Telegram has announced the availability of crypto payment features. Telegram users may now download the official wallet bot, which allows them to purchase, trade, and send bitcoins to other wallets. Telegram’s Open Network (TON) Foundation, in a statement, said that “we expect this feature to evolve into consumer-to-business payments, allowing users to swiftly purchase products and services by sending Toncoin via the bots.”
Users of the Telegram messaging service will be able to send payments and transactions in Toncoin, The Open Network’s native cryptocurrency. Users that add Telegram’s wallet bot to their attachment menu will be able to purchase cryptocurrency via debit cards, cryptocurrency exchanges, or transfers to other cryptocurrency wallets. According to the startup, users will not have to wait for confirmations or provide a long wallet address when making transactions.
Telegram was compelled to stop working on crypto two years ago because the SEC said it had broken federal securities laws by providing unregistered digital tokens known as “Grams.” Later, the company was forced to repay $1.2 billion to investors and pay the SEC $18.5 million in fines.
Although the company dropped out of the project, a small group of engineers rebranded it as The Open Network and revamped Gram as Toncoin.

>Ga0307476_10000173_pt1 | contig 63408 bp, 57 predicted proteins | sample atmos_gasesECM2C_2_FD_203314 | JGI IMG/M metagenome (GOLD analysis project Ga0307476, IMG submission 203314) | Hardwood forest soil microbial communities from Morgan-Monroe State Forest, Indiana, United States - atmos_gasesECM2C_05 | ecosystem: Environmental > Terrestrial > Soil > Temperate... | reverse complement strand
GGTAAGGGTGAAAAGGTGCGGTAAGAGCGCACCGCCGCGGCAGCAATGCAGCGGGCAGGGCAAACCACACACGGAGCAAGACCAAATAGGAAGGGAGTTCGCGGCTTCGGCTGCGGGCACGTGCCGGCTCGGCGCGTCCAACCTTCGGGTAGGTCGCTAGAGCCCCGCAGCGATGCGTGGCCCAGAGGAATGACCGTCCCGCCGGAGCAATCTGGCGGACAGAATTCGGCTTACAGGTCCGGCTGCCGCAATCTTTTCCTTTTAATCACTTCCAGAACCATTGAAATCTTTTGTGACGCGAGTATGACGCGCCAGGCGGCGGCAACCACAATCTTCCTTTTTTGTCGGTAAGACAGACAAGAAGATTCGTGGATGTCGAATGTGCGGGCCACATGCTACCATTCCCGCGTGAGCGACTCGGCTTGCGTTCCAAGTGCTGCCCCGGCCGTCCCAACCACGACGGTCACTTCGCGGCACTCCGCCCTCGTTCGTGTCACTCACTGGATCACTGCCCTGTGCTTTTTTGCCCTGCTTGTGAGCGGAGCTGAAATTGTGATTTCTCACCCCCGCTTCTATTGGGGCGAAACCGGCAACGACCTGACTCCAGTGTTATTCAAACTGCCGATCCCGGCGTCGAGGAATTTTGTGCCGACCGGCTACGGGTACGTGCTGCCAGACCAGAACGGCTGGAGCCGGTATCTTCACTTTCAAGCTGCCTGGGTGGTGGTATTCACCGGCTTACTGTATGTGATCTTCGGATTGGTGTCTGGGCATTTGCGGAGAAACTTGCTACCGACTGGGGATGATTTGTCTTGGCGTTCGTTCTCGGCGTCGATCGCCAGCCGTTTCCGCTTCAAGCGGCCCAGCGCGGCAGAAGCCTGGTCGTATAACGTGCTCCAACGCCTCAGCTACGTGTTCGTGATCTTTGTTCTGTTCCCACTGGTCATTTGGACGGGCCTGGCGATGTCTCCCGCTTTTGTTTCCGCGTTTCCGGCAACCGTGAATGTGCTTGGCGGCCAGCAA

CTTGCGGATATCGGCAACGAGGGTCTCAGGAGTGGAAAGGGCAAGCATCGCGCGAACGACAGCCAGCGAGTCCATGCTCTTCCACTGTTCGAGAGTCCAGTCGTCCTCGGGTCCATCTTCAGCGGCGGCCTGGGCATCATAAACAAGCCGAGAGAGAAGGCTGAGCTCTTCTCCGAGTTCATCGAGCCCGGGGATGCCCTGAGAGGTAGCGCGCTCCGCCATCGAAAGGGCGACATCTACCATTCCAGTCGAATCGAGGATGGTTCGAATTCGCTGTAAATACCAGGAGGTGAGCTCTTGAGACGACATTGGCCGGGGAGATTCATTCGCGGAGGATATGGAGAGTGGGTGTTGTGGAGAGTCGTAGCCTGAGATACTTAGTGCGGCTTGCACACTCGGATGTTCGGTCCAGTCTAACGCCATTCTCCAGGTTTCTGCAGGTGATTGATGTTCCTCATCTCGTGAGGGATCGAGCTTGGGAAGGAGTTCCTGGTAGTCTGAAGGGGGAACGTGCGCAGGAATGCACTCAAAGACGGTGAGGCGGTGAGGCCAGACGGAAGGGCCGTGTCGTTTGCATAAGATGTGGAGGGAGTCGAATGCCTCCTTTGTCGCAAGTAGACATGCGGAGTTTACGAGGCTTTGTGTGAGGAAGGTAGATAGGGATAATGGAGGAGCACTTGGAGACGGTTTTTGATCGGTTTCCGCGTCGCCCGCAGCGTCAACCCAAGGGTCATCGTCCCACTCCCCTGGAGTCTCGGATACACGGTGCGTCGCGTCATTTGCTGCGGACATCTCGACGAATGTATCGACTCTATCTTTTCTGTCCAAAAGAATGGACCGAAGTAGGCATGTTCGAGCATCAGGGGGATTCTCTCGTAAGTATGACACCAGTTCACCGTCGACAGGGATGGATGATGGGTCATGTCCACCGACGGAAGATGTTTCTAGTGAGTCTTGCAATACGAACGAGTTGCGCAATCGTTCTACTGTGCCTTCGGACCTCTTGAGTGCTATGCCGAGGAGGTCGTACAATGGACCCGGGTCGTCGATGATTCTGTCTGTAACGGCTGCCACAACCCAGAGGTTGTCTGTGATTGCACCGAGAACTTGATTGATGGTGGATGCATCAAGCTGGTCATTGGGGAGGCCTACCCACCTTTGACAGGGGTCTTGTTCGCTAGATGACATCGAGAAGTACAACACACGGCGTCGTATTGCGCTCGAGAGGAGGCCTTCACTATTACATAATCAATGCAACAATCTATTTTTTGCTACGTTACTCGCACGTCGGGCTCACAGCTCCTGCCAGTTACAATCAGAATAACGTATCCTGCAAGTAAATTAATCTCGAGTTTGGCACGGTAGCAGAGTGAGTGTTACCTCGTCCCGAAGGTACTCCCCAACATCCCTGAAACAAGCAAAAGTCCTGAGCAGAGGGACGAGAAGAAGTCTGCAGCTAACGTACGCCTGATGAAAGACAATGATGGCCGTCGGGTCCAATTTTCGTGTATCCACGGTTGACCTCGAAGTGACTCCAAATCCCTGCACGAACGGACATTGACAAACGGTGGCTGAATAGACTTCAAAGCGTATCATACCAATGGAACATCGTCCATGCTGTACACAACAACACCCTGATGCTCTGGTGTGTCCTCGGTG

“I voiced the hope that future generations of developers would one day carry on with our vision of a mass-market blockchain platform when Telegram bid farewell to TON last year,” Telegram founder Pavel Durov stated.
“I’m proud that the technology we invented is still alive and well. TON is still years ahead of anything else in the blockchain world in terms of scalability and performance, “he stated, “It would have been a pity if this endeavour had failed to assist humanity.”
Telegram has over 550 million users, and the move is being hailed as a step toward making cryptocurrency adoption easier.
“It is believed that this simplification of the cryptocurrency transaction procedure will assist in embedding blockchain payment solutions into people’s daily life,” a TON Foundation spokesman said.